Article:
I always love it when someone works in a quote from Mencken.

Bumpers was frequently mentioned as a possible presidential candidate, and I always thought he would have been a good one. He did whatever he thought was right, not what he thought would win him votes. It's my understanding that, even after serving as governor and senator over a period of nearly 30 years, the accomplishment of which he was most proud was playing an important role in the integration of the school district in his hometown — the first in the old Confederacy.

He always had a sunny disposition, whether he actually believed what he said or not. The thing was that he could make others believe it.

I recall when I was on the faculty of the University of Oklahoma, and I attended a lecture being given by former Sen. George McGovern, the Democratic presidential nominee in 1972, the year Bumpers was re–elected governor in a landslide. After the lecture, I went up to McGovern to introduce myself and shake his hand. I told him I had seen him once, late in that '72 campaign when he made a brief stop at the Little Rock airport, and a crowd of both the curious and the committed gathered in a hangar to see him.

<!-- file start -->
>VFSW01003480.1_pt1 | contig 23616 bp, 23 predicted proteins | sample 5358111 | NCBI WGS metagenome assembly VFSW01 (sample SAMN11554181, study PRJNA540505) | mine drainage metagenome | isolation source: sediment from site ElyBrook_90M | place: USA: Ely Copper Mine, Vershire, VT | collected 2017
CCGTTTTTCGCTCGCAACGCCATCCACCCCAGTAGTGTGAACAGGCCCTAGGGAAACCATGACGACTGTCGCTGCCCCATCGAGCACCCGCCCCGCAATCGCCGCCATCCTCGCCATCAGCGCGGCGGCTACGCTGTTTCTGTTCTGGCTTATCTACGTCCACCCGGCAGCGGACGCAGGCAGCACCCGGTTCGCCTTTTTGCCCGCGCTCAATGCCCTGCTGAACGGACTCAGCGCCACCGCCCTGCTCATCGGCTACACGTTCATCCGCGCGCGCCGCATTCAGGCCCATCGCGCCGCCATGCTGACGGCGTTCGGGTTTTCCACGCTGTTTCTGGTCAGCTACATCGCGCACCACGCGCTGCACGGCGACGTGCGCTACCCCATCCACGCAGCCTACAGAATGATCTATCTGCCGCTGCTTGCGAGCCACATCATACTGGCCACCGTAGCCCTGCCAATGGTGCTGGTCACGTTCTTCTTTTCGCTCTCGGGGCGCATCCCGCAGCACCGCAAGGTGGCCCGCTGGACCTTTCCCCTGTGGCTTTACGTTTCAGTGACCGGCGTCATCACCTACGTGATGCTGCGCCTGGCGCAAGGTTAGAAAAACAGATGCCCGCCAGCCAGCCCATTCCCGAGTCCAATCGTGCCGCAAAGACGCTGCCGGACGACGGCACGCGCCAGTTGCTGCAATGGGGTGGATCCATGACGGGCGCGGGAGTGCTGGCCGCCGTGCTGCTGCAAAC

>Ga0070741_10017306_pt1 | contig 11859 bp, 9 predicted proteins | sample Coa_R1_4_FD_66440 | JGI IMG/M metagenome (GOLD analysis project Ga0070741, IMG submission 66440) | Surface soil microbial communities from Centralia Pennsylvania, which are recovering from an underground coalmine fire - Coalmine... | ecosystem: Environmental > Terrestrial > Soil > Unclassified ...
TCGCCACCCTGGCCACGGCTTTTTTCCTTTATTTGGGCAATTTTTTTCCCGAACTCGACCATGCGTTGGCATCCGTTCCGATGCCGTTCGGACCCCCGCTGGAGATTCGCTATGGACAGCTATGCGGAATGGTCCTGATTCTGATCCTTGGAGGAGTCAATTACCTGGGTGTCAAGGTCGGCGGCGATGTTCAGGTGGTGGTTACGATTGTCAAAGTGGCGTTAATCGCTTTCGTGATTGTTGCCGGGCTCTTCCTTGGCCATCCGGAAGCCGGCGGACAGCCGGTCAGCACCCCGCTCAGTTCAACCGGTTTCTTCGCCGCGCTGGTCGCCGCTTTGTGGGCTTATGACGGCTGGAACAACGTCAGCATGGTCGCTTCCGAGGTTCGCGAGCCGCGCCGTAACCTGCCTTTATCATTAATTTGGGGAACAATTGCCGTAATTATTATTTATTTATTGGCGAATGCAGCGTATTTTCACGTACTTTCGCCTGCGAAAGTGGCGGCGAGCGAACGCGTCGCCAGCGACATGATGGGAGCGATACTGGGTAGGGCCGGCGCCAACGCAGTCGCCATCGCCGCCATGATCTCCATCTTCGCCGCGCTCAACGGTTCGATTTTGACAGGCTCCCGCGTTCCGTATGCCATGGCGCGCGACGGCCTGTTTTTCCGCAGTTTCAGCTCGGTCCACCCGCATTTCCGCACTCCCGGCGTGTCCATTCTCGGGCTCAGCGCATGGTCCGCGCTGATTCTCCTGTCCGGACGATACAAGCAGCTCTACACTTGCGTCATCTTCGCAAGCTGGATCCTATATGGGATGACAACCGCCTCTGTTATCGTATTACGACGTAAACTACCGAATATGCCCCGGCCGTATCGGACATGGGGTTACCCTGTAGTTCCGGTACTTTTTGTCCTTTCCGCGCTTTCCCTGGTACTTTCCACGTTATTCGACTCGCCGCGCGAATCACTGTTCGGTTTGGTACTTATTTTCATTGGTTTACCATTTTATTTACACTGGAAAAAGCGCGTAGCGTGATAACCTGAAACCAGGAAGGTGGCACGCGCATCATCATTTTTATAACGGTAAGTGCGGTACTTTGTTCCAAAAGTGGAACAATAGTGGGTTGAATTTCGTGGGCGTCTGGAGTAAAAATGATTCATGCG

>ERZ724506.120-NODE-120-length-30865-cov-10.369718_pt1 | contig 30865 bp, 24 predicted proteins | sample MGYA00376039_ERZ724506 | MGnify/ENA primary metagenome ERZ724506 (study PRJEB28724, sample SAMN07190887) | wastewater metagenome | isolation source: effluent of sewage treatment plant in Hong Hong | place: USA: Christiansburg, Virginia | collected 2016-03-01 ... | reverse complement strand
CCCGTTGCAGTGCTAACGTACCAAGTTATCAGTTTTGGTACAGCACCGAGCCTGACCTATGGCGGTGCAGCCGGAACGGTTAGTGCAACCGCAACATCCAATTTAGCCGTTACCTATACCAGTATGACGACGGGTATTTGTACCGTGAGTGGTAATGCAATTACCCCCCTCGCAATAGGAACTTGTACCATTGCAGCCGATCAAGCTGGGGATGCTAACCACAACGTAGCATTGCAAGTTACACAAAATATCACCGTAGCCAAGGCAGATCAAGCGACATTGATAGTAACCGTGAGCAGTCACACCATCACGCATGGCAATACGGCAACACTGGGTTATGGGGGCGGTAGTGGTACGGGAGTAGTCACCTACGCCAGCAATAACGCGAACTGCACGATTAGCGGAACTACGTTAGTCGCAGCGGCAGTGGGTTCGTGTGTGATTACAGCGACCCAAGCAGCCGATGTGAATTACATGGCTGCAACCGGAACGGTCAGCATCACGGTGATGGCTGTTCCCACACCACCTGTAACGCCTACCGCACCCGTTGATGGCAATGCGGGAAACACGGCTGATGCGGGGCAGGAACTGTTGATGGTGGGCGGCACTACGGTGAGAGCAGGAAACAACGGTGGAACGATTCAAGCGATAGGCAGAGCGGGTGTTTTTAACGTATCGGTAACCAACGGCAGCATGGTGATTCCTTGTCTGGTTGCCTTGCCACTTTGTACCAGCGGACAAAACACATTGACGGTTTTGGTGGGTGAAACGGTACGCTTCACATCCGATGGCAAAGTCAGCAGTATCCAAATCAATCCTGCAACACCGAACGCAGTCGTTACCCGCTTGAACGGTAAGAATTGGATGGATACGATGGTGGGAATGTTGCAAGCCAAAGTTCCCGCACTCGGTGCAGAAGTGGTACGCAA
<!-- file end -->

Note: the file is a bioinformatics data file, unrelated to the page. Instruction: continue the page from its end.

McGovern told me he remembered that stop because Bumpers had assured him he would carry Arkansas when the votes were counted about a week later. It didn't work out that way. Richard Nixon carried 69% of the vote, the first time in precisely one century that Arkansas voted for a Republican for president. It has now done so in all but three of the 10 presidential elections that have been held since — and native son Clinton was the Democrats' nominee in two of those elections.

But through that transition, Bumpers continued to win elections. When he was elected governor, observers speculated that he would be one of a new breed of Southern governors — a group that, at the time, included the likes of Jimmy Carter of Georgia. Carter, as I have pointed out, enjoyed his own meteoric rise when he came from nowhere in 1976 to win the presidency. Bumpers later said he had long believed that 1976 was his best opportunity to be elected president.